Jess: When you say it like that, it flows so intuitively. But for a lot of people, this idea is super foreign. What I will say about this—because this is also how I operate both my life and my business—is that it’s always a work in progress. It doesn’t happen in an instant. There are going to be times where you are having to be extroverted when you’re in that bleeding phase, or you have to check the to-dos when you may not have the energy.
It’s just about balancing and experimenting. I think there was a phrase in PT school and in life that was so frustrating. The maniacal type A in me was like, “Why don’t you have an answer?” When I would ask these types of questions of, “What if this happens where it’s more situational?” The professors would always say, “It depends.” I’d be like, “Well, I can’t put ‘it depends’ on the multiple-choice answer.” So you have to tell what the answer is.
Brittney: Oh, my God! It’s so true. But I mean, you’re right. That, ideally, would be what happens every single month, every single year. But for example — here’s a situational thing where I’ll ask you like, “What would you have done?” Then, I’ll say what I did. I was in luteal phase, late luteal phase, and I knew I was going to start my period either on Saturday or Sunday.
I had two weddings to go to in one weekend, and these were weddings I had committed to, I wanted to be there, I was excited to be there. Luckily, they were both local here in San Diego — one on Friday, one on Saturday. How do you think I did it?
Jess: I don’t know, Brittney. How did you do it?
Brittney: I, number one, let my boyfriend know because he was my date. He was the one whose friends were getting married. I let him know right off the bat, communicated that, “I’m going to be in this phase. I might need some extra downtime in between our activities, and I need you to listen to me when I say, ‘I’m ready to go’ or anything like that.” He was like, “100%, thank you for letting me know. It’s great to know.”
We go to the wedding on Friday — all is good. We ended up going to like the after-party at the hotel which we were staying at. By 11 o’clock I was toast. We had danced, we had fun, we had some good food, good laughs, good drinks, which I don’t normally drink more than two drinks a night if I go out. But this is a celebration, so we were doing that. I tapped out at 11. I went to bed and fueled my body for the next day.
We had a really awesome brunch the next day, it was just the two of us. Following the second wedding, we took a nice long nap — and before the Friday wedding, I took another nap. I took that extra time for myself because I knew I was going to need it especially if I wanted to look really fucking good on the dance floor, and just whip out all the moves, which I did.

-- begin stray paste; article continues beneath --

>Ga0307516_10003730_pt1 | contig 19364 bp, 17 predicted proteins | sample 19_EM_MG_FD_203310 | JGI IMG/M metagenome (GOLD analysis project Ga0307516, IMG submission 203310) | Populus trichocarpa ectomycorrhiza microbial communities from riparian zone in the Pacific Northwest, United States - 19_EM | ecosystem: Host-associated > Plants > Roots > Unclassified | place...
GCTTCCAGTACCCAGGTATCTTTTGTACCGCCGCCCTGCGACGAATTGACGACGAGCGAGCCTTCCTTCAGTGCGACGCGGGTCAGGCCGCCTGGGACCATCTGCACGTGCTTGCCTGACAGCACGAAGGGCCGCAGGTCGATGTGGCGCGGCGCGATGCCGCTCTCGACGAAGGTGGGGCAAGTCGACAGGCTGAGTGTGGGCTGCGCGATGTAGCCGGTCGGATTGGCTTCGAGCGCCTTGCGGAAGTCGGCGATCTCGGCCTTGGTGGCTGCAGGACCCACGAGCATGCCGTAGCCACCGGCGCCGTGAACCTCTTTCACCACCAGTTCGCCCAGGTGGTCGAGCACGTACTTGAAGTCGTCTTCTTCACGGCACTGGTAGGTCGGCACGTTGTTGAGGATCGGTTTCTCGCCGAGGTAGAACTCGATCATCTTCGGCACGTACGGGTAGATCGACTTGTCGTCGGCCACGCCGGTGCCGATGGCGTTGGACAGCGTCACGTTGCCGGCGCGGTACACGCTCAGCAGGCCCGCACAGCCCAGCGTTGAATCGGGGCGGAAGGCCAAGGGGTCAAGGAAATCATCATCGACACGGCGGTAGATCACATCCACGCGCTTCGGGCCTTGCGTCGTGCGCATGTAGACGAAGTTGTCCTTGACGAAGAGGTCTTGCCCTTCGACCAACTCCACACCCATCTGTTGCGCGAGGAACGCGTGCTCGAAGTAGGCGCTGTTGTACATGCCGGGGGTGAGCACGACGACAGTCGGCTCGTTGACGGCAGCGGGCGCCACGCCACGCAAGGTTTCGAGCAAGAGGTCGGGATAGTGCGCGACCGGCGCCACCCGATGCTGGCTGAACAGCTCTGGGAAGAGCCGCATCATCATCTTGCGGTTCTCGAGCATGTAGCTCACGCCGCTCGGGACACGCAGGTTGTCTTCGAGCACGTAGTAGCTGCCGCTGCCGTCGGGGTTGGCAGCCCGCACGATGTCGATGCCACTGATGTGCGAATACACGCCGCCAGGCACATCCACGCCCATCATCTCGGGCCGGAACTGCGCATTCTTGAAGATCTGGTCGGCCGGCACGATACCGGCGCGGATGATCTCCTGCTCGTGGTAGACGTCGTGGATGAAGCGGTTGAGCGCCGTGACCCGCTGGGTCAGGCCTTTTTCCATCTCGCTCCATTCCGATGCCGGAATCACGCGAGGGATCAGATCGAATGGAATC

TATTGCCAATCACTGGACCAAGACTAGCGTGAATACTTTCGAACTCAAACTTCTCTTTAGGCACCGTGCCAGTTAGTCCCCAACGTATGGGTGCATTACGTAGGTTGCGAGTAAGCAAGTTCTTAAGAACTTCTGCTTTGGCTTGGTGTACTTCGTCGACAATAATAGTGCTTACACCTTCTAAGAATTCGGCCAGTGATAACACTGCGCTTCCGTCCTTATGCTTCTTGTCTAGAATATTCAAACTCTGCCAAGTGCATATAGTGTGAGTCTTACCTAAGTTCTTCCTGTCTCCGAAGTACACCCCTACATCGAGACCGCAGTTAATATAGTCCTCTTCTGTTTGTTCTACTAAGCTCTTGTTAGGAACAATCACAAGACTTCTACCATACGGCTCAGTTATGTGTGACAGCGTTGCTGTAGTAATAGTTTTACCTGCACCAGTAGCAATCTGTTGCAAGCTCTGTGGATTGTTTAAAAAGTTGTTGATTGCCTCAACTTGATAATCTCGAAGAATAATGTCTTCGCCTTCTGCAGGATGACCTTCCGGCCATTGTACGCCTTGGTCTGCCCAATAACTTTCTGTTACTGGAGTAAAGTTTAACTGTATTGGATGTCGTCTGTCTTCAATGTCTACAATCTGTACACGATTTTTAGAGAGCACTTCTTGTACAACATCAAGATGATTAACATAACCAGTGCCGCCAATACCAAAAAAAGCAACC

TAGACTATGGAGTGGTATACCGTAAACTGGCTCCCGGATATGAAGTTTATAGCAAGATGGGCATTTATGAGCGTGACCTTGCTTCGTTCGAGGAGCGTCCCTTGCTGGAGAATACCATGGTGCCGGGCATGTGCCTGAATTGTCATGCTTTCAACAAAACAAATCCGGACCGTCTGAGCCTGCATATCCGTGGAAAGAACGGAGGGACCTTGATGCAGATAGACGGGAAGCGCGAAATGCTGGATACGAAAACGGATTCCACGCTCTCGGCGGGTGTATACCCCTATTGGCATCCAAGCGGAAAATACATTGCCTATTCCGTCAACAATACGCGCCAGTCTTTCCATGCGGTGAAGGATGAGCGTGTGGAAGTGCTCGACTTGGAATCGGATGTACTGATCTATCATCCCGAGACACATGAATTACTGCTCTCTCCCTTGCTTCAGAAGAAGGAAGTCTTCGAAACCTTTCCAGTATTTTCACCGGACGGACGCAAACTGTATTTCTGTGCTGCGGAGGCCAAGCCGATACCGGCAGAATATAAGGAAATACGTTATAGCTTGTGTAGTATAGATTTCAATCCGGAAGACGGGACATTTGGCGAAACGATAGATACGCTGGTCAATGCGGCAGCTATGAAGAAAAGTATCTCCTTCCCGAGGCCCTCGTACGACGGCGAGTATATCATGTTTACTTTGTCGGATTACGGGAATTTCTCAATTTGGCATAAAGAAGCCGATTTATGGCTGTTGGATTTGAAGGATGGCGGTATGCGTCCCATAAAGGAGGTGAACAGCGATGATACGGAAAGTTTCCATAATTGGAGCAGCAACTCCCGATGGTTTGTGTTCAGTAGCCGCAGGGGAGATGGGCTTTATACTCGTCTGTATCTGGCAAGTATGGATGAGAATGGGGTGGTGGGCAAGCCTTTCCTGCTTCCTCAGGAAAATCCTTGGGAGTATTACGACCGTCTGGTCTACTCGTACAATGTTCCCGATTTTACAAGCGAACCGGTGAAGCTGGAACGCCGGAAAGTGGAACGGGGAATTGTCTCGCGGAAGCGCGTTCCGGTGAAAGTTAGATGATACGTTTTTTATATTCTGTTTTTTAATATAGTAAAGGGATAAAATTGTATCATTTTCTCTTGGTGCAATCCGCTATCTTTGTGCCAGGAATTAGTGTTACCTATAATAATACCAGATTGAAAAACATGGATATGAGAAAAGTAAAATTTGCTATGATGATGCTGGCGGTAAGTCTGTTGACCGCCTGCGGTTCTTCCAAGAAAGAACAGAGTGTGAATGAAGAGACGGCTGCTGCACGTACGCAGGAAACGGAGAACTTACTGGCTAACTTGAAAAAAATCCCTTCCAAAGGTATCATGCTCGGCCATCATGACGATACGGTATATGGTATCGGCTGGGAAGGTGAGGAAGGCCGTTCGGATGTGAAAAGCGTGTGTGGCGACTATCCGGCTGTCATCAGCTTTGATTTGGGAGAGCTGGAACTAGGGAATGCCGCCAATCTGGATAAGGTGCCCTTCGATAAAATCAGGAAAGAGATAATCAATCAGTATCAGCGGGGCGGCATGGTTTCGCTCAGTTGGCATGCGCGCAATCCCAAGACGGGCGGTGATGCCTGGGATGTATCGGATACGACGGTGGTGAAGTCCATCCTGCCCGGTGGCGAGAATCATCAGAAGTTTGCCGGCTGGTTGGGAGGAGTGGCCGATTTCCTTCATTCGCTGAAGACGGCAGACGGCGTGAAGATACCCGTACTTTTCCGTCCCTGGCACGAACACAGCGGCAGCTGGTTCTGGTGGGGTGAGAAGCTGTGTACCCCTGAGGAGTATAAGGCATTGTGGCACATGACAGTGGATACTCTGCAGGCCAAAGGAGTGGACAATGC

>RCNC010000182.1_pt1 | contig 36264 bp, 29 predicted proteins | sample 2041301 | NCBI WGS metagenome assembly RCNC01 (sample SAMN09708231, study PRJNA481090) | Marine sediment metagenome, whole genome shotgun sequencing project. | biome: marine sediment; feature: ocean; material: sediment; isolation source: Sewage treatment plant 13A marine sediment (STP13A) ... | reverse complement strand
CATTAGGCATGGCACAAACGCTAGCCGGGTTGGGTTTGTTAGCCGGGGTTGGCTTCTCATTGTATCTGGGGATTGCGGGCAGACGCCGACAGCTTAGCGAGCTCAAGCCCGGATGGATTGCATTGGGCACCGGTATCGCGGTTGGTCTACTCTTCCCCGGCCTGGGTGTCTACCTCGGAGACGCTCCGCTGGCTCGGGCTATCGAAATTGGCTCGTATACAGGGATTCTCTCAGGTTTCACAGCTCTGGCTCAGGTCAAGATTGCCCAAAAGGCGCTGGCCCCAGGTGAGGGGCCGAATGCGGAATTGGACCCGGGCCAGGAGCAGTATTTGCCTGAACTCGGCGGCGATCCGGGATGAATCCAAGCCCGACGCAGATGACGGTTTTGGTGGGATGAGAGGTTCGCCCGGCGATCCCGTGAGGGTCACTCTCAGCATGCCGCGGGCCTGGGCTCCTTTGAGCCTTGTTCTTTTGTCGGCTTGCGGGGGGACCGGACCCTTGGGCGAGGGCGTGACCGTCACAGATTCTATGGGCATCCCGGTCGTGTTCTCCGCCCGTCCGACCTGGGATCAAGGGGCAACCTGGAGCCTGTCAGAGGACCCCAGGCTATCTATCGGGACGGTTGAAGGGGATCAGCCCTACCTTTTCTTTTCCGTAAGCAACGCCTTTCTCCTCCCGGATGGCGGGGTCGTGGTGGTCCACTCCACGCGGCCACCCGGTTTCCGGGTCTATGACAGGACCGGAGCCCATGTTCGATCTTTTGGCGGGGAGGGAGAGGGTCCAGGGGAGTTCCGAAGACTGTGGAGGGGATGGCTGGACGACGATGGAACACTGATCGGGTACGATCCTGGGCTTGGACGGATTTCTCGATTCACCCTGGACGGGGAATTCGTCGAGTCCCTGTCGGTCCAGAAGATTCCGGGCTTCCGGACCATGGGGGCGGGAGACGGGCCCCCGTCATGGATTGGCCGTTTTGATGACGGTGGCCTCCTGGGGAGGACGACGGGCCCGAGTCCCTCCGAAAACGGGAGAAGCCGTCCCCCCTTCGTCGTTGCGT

But then, Sunday after the second wedding, which was also another, “It’s midnight, I’m going to go to bed.” He was down for that too after having two weddings. Sunday was just like a mellow day — brunch, come home, sleep, nap, whatever, and just took care of ourselves. Then, I got through that Sunday. It was like my period knew that it could wait for me.
Jess: It is crazy too — half the battle with this. This might be a personal projection, but the thing that is the hardest in creating something that is beneficial to you and your body is the self-discipline piece, and the caveat being the grace to move with and move forward when the self-discipline is not there because that too is part of this foundational feeling of security, that you’re not in a world where we get shamed as ovary owners and women identifying people. The last thing we need is more shame that comes from ourselves.
Brittney: If anything, we need to be our biggest cheerleader actively because I know we can be our own worst enemy, especially if you identify as a perfectionist. I was on Tik Tok the other day that was like, “If you’re an empath, you’re most likely a people pleaser. If you’re a people pleaser, you’re also most likely a perfectionist. And if you are a perfectionist, you’re most likely a self-sabotager, and you need boundaries.” And you’re like, “Ugh.”
Jess: That’s like a dagger to the gut. Okay, fucking drag me TikTok. Get me out of this algorithm that I’m in.
Brittney: It’s like “for you”, literally “for you page”. Thank you. But, no. With the self-discipline thing, I just wanted to touch on this too because the cycle syncing, which is altering what you’re doing, altering what you’re eating, how you’re moving according to your cycle is one thing. But I started cycle tracking — like legit tracking everything about six months ago.
This is a discipline where I wake up, first thing I’m doing is sticking a thermometer under my tongue and measuring my basal body temperature, recording it, and then saying good morning to my honey if he’s here. It’s times when I forget to do it — it’s not very often because it’s literally right next to my bed on top of my phone, which is my alarm — it’s that or it’s not marking down my cervical mucus, or position, or if or not I had sex, that kind of stuff that is…
That kind of stuff is necessary if you’re using it for birth control, which I am. But it’s having a little bit of grace with all the other things I think that you’re wanting to touch on because in the end also, it’s cool as a menstruator that your blood is your litmus test. But it is totally a practice. My blood is not perfect every single month. At least in the past two years, I’ve known three periods that were kind of funky for different reasons, and it’s just more information for me to know better how to treat my body.